Editorial: Smokies' Curatorial Collections Facility will help preserve history
Last week’s announcement that the long planned archival facility for the Great Smoky Mountains National Park had been approved is great news for fans of the park and local history.
The $4.3 million site will house more than 800,000 historical artifacts and records, an important step in preserving the heritage of the Great Smoky Mountains and the people of Sevier County.
Construction on the Joint Curatorial Collections Facility could start this summer near the Townsend park entrance. Land for the building is being donated by the Great Smoky Mountains Heritage Center.
Dana Soehn, a spokesperson for the park, said Wednesday that it’s a welcome addition.
“It is a place for us to properly place and store these heirlooms,” Soehn said, referring to the wealth of historical artifacts in the park’s possession. “It’s also going to be a place where researchers can come, have study space and research these materials.”
While the facility won’t be open to the general public like a museum — there’s simply not enough space — it’s a great resource for the park and great asset for future generations.
Far too many historical records across the state have been lost through the years to fire, floor or improper storage. This facility will make those concerns a thing of the past with a high-tech system that ensures proper conditions for optimum long-term storage.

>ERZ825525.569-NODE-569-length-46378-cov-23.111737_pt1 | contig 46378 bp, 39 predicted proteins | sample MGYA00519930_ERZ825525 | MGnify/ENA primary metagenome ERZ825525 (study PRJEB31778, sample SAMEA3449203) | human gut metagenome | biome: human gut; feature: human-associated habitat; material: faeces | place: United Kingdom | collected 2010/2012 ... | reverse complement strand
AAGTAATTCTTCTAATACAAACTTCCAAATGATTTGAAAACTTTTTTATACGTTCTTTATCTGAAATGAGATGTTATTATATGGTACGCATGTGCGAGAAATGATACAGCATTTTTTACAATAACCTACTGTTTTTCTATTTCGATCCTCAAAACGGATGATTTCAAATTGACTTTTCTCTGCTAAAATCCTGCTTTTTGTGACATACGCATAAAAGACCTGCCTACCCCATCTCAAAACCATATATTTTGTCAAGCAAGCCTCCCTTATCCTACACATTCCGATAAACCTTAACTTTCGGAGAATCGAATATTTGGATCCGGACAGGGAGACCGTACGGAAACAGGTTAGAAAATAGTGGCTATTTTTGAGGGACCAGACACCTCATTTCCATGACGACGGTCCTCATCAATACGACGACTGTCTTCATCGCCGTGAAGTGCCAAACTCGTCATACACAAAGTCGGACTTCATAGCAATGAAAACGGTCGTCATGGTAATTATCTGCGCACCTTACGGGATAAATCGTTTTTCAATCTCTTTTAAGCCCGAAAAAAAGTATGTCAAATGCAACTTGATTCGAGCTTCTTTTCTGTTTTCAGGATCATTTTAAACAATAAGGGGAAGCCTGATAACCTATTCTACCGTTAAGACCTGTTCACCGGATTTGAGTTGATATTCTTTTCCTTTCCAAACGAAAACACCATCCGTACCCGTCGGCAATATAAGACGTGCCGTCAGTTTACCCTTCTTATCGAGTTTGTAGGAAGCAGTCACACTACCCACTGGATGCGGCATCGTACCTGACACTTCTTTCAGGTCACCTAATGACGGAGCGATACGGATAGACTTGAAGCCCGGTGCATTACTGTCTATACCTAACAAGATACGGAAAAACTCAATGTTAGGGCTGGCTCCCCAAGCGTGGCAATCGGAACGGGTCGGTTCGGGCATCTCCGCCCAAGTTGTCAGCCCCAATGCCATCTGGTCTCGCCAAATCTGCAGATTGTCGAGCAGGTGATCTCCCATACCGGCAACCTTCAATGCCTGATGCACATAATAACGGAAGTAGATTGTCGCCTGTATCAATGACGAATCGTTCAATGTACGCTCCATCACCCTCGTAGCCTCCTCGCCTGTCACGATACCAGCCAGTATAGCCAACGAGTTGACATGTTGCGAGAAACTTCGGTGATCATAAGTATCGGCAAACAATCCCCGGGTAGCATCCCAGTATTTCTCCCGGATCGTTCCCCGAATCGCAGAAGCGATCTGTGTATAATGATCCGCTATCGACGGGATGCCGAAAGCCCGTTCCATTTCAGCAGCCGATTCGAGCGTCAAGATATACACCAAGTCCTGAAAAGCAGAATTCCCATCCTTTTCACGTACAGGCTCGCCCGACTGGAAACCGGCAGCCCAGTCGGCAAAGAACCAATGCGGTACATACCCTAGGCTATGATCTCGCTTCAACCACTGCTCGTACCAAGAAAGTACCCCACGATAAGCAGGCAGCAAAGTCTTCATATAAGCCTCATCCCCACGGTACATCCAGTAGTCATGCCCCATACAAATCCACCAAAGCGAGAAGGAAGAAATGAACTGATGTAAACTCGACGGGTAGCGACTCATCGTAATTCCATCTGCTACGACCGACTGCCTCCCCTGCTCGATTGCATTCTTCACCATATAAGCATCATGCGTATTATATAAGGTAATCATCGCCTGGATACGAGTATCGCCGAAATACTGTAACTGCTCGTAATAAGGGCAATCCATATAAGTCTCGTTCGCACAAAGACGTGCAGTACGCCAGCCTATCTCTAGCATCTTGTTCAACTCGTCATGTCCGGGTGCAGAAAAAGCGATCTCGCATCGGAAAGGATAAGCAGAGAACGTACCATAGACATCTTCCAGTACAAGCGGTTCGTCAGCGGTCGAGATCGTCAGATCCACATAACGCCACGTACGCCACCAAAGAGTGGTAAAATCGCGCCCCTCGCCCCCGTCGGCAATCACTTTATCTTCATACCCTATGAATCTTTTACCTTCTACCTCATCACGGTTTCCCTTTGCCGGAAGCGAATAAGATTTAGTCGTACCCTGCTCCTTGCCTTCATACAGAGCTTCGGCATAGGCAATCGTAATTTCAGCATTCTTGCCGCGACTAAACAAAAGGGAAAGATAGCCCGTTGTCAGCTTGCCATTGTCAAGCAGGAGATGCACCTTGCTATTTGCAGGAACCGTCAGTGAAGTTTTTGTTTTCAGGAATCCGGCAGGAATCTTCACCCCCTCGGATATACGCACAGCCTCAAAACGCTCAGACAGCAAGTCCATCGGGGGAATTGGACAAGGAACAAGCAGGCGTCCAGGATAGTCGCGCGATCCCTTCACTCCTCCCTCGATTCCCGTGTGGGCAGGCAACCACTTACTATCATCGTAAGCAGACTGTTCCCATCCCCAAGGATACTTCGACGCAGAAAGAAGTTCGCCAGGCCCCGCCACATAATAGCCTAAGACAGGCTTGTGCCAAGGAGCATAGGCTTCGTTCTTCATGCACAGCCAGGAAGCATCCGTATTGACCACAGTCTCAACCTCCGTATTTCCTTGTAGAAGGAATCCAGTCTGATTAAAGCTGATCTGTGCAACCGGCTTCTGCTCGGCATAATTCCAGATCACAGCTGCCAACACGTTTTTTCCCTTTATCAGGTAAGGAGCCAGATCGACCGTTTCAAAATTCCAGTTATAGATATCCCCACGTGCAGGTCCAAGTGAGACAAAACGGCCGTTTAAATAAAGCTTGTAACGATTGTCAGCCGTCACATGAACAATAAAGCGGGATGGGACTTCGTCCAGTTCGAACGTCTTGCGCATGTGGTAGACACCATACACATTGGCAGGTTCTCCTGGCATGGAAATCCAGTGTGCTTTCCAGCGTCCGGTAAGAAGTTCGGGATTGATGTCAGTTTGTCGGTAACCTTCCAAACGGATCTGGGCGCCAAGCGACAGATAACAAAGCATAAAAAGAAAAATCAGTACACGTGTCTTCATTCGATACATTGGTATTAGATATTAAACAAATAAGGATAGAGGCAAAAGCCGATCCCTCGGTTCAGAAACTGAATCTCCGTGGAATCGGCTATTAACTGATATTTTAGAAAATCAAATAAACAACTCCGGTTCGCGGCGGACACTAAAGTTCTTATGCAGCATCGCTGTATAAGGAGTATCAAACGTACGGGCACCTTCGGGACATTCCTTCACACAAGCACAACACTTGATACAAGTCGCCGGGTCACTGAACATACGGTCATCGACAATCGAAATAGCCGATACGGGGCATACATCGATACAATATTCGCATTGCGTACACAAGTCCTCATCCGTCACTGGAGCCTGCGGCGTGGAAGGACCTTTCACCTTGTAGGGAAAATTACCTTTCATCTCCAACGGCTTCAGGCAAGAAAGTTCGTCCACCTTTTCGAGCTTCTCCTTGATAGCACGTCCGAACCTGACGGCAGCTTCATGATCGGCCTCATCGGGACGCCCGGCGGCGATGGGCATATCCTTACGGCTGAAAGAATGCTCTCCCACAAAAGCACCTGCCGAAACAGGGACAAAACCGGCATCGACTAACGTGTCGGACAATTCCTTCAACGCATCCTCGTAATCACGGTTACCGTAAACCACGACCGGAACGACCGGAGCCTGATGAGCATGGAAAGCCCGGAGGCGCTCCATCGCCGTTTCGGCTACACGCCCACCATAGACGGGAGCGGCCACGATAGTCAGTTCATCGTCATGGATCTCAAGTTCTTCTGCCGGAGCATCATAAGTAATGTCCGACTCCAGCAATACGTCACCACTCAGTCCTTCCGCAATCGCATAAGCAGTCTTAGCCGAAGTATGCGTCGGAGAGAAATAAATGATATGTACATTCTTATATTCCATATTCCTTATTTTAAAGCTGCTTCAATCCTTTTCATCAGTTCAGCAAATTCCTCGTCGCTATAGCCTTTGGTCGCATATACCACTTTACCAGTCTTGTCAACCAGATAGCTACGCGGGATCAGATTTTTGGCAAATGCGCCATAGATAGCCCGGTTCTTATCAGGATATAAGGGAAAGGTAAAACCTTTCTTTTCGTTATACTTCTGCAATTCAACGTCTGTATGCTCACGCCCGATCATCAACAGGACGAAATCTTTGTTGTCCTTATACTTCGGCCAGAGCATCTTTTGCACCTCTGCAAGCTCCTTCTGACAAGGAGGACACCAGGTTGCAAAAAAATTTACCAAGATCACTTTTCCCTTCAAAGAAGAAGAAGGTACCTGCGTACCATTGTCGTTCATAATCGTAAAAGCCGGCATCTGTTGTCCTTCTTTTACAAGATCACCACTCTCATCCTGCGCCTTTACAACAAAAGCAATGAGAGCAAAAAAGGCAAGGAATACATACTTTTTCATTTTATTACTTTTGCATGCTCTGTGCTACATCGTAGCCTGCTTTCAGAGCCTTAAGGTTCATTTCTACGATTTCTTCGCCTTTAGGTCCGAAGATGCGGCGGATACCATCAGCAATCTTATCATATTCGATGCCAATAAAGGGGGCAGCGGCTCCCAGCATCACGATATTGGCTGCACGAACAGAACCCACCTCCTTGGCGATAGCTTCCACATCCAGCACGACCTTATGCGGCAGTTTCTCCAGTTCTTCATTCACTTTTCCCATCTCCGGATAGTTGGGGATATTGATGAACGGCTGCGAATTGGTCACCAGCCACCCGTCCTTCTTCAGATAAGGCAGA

Soehn said the project wouldn’t have been feasible without the private donations of the Great Smoky Mountains Heritage Center and the Friends of the Great Smoky Mountains.
“We wouldn’t have been able to make this possible without their support,” Soehn said of the groups, which contributed nearly half the cost of the facility.
The site will preserve 422,000 historical artifacts and 450,000 archival records, including land records, oral histories, historic photos and park operating records, and items such as clothing, vintage weapons, logging-era equipment, farm tools and other possessions from the individuals and families living on the farmsteads of the Southern Appalachians in pre-park days, according to a release from Sen. Lamar Alexander’s office. The archival collections will also include President Andrew Johnson’s presidential papers.
GSMNP will share the site’s amenities and space with the Andrew Johnson National Historic Site, Big South Fork National River and Recreation Area, Cumberland Gap National Historic Park and Obed Wild and Scenic River — sites that currently house artifacts and records in facilities that do not meet National Park Service standards for physical security, or environmental controls to protect them from mold, insects and fire.